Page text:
What Is QAnon? Conspiracy Theorists Showed Up to Support Trump at Tampa Rally

At a rally in Tampa, Florida, Tuesday evening in support of Representative Ron DeSantis, President Donald Trump hit on familiar themes, boasting of being America's most popular Republican ever, attacking the "fake media" and drawing chants of "Build the wall."

Sharp-eyed viewers may have noticed a plethora of signs held aloft by members of the crowd not emblazoned with the customary Trump slogans but with "We Are Q" or "QAnon."

Others wore a T-shirt with a large Q encircling a YouTube logo. Slogans also referred to Seth Rich, a Democratic Party staffer whose death last year became the focus of baseless right-wing conspiracy theories.

President Donald Trump speaks during a campaign rally at the Florida State Fairgrounds Expo Hall in Tampa, Florida, on July 31. The crowd included conspiracy theorists QAnon. Getty Images

What Is QAnon?

The signs and T-shirts allude to QAnon, a sprawling right wing conspiracy theory that alleges, among other things, the existence of a top-secret child sex trafficking network run by senior Democrats.

It emerged last year on the 4Chan messaging board, when an anonymous commentator, known as "Q," began posting cryptic messages.

Watching an AP stream of this Trump Rally and a few things:

1) Very upset to hear the Beatles "Revolution" in this context, someone please let Paul McCartney know about this.

2) There's a person holding up a sign about QAnon and Seth Rich

3) Tampa I don't miss you right now pic.twitter.com/6DuElymBCl

— Doha Madani (@DohaMadani) July 31, 2018

Q claimed to be a government insider with knowledge of secret "deep state" plots by key Democrats and officials, which Trump is fighting against.

The person posts clues followers know as "breadcrumbs," with YouTube channels and online forums devoted to unravelling them.

People lining up for the Trump rally in Tampa today. A lot of the chan anons might treat Q-Anon like a LARP, but by all appearances there are plenty of people who take it seriously irl. pic.twitter.com/uys7kmnAs1

— Travis View (@travis_view) July 31, 2018

The conspiracy theory has received a boost from celebrity Republicans, such as Roseanne Barr, who tweeted a series of messages alluding to it in the months before her infamous firing by ABC for racially abusing former Obama official Valerie Jarrett.

Former Major League Baseball star and Breitbart podcast host Curt Schilling is another adherent of the theory.

just some extremely normal people at an extremely normal political rally for an extremely normal president https://t.co/0Gxa9sa81B pic.twitter.com/9Z2pDX9zCg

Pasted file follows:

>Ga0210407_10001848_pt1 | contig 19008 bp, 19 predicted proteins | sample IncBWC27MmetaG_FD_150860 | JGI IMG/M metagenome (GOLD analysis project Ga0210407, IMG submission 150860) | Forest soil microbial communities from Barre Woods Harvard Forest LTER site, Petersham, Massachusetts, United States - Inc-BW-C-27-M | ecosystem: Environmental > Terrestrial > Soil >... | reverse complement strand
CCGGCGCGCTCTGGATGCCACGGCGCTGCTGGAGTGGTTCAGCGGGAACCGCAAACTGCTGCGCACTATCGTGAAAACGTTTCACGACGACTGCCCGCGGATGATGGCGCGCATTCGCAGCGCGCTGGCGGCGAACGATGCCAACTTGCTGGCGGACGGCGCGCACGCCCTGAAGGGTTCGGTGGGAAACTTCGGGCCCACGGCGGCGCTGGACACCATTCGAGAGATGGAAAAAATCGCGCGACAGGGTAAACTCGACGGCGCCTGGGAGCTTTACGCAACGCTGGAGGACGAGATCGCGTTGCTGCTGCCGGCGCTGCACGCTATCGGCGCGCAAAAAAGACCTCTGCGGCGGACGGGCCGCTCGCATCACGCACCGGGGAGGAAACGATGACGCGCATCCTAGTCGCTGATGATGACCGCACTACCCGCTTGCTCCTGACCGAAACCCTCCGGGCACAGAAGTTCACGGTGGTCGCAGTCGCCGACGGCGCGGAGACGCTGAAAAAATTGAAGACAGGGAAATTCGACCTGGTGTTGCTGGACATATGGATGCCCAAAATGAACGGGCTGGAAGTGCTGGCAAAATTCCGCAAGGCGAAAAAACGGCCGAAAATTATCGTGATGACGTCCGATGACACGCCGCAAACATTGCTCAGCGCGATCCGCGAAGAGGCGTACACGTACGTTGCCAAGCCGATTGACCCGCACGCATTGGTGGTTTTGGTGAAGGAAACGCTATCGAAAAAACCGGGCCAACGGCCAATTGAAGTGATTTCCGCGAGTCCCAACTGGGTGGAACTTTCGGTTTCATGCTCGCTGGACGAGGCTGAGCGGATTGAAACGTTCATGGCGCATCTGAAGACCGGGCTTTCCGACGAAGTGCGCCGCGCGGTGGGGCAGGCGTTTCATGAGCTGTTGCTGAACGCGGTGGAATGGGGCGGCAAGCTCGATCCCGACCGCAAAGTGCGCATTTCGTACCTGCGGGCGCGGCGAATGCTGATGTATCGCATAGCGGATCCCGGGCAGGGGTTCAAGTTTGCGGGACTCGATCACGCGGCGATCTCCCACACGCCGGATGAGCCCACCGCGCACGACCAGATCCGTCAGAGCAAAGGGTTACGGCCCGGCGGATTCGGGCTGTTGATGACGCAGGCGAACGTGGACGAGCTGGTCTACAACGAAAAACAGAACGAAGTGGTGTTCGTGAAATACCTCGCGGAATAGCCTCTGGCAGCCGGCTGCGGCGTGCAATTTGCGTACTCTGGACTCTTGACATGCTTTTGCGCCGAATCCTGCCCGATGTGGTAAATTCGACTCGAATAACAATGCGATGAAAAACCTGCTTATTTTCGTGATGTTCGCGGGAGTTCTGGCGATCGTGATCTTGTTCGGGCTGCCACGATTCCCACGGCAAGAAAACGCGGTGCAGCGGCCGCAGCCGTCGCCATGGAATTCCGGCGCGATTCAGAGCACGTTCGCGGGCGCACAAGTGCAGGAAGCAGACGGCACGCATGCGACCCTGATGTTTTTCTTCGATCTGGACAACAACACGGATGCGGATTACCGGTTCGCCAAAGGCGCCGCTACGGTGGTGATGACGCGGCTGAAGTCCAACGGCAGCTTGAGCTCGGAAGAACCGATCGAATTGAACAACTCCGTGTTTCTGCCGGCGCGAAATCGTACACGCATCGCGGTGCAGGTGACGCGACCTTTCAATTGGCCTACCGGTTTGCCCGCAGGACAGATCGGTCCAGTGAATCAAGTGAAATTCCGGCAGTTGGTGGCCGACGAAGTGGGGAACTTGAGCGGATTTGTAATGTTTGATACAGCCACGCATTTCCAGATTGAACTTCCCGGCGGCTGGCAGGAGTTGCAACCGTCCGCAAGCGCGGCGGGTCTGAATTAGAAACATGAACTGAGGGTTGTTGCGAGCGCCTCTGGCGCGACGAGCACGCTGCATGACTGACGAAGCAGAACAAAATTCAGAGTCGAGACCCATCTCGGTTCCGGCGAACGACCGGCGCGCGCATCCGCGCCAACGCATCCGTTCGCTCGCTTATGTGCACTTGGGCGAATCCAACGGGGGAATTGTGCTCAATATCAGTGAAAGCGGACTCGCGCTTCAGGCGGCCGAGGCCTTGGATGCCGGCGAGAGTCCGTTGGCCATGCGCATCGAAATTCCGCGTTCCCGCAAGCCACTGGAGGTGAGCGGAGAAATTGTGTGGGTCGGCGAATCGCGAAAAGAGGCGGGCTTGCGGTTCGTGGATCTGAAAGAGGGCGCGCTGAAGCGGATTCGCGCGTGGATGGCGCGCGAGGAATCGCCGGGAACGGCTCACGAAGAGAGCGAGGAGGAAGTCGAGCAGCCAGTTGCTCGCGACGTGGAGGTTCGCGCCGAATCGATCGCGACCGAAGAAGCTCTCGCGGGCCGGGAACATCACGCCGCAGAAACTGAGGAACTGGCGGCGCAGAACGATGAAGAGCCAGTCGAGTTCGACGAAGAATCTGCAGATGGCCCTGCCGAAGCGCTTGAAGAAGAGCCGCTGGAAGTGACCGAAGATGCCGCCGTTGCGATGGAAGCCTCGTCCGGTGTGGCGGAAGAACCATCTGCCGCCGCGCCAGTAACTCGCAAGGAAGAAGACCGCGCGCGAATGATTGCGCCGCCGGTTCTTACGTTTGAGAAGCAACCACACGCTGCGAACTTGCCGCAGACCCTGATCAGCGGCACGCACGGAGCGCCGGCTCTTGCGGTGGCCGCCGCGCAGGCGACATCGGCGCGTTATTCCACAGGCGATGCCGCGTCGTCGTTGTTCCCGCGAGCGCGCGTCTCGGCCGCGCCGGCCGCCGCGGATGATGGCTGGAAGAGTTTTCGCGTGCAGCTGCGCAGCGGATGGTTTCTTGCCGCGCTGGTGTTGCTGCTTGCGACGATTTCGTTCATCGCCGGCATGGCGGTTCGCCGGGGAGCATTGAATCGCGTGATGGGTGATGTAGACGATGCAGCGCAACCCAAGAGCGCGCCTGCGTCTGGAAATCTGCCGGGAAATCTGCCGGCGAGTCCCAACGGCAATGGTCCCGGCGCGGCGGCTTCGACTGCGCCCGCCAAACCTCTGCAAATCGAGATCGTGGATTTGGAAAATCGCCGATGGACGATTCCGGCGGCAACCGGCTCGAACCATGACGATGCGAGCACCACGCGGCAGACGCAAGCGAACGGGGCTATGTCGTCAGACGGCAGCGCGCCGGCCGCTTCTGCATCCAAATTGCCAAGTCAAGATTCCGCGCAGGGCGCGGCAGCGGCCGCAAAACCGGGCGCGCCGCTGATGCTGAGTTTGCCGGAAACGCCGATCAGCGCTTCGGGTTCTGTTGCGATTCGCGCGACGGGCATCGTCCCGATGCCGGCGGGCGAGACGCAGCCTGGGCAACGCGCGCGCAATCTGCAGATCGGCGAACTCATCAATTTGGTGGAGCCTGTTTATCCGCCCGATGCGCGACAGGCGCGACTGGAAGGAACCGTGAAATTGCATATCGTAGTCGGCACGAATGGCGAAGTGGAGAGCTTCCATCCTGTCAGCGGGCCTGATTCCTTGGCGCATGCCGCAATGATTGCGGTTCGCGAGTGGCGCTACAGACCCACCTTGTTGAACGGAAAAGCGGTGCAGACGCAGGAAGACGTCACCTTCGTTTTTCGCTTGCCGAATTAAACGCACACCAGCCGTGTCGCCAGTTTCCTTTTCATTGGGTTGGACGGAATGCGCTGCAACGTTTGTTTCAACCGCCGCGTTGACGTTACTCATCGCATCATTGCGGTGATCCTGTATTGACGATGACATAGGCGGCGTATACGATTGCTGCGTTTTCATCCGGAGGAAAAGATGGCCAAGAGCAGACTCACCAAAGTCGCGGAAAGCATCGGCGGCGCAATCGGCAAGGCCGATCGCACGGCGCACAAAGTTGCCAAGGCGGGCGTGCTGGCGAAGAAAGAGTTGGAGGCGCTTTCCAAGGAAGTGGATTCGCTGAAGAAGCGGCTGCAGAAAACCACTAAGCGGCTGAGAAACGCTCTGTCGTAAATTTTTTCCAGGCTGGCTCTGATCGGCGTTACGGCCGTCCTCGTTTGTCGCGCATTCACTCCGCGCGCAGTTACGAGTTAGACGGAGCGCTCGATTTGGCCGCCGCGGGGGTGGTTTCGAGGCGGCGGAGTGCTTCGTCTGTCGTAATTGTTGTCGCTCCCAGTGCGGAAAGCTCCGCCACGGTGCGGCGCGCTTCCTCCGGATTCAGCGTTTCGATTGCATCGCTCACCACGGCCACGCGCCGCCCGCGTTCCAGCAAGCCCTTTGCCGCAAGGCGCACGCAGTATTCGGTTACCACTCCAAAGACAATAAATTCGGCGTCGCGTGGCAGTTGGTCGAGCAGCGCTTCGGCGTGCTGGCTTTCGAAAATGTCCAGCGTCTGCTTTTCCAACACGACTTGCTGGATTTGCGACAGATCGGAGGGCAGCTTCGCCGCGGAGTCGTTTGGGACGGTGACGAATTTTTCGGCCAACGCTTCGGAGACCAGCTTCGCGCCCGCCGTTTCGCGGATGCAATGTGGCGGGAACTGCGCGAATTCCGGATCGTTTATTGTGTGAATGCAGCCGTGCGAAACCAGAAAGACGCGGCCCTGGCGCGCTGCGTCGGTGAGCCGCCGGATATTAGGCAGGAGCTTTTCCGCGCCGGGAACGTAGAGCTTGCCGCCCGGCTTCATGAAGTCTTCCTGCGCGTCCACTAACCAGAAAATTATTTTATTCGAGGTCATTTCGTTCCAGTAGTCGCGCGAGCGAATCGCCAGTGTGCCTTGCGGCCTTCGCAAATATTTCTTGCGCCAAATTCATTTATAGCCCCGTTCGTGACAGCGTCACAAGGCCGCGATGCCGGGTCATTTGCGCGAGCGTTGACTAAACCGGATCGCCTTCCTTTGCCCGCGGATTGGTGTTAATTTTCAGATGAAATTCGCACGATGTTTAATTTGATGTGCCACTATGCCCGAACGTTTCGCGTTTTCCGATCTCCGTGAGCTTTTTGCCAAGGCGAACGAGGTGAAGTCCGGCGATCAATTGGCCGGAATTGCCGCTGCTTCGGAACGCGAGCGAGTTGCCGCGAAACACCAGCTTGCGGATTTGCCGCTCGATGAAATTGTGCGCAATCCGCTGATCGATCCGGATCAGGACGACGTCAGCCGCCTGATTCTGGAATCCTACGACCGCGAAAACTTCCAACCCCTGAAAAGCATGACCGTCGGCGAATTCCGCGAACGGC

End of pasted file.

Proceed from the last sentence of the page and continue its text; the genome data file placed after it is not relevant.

— Andrew Kirell (@AndrewKirell) July 31, 2018

Writing on the Daily Beast, Will Sommer, who monitors right wing media in the U.S., explained the core of the theory.

"The general story," he writes, "is that every president before Trump was a 'criminal president' in league with all the nefarious groups of conspiracy theories past: the global banking elite, death squads operating on orders from Hillary Clinton, deep-state intelligence operatives, and Pizzagate-style pedophile rings. In an effort to break this cabal's grip, according to Q, the military convinced Trump to run for president."

Adherents believe that when Trump in a speech last October referred to the "calm before the storm," he was alluding to a coming purge of criminal elites: "The Storm."

Joseph Uscinski, a University of Miami professor and expert on conspiracy theories, told The Guardian that QAnon supporters are a tiny "fringe," mainly made up of Trump-supporting evangelicals.

Support for Q Anon hasn't just manifested itself in signs held up at Trump rallies.

YouTube is flooded with videos by QAnon followers, with NBC News reporting Monday that the top search results for several Hollywood celebrities on the site were videos by conspiracy theorists baselessly alleging their involvement in "deep state"-linked child abuse rings.

In April QAnon supporters rallied in Washington, demanding the truth, while QAnon followers were involved in a search by a veterans charity for child sex traffickers in the Arizona desert in June.

But support for "deep state" conspiracies can also have violent consequences.

In 2016 a man burst into a popular Washington pizzeria and fired several shots with an automatic weapon. He told investigators he acted after reading online conspiracy theories linking the establishment to a child sex ring run by Hillary Clinton—the so-called "Pizzagate" conspiracy.

He was sentenced to four years in prison in June 2017.

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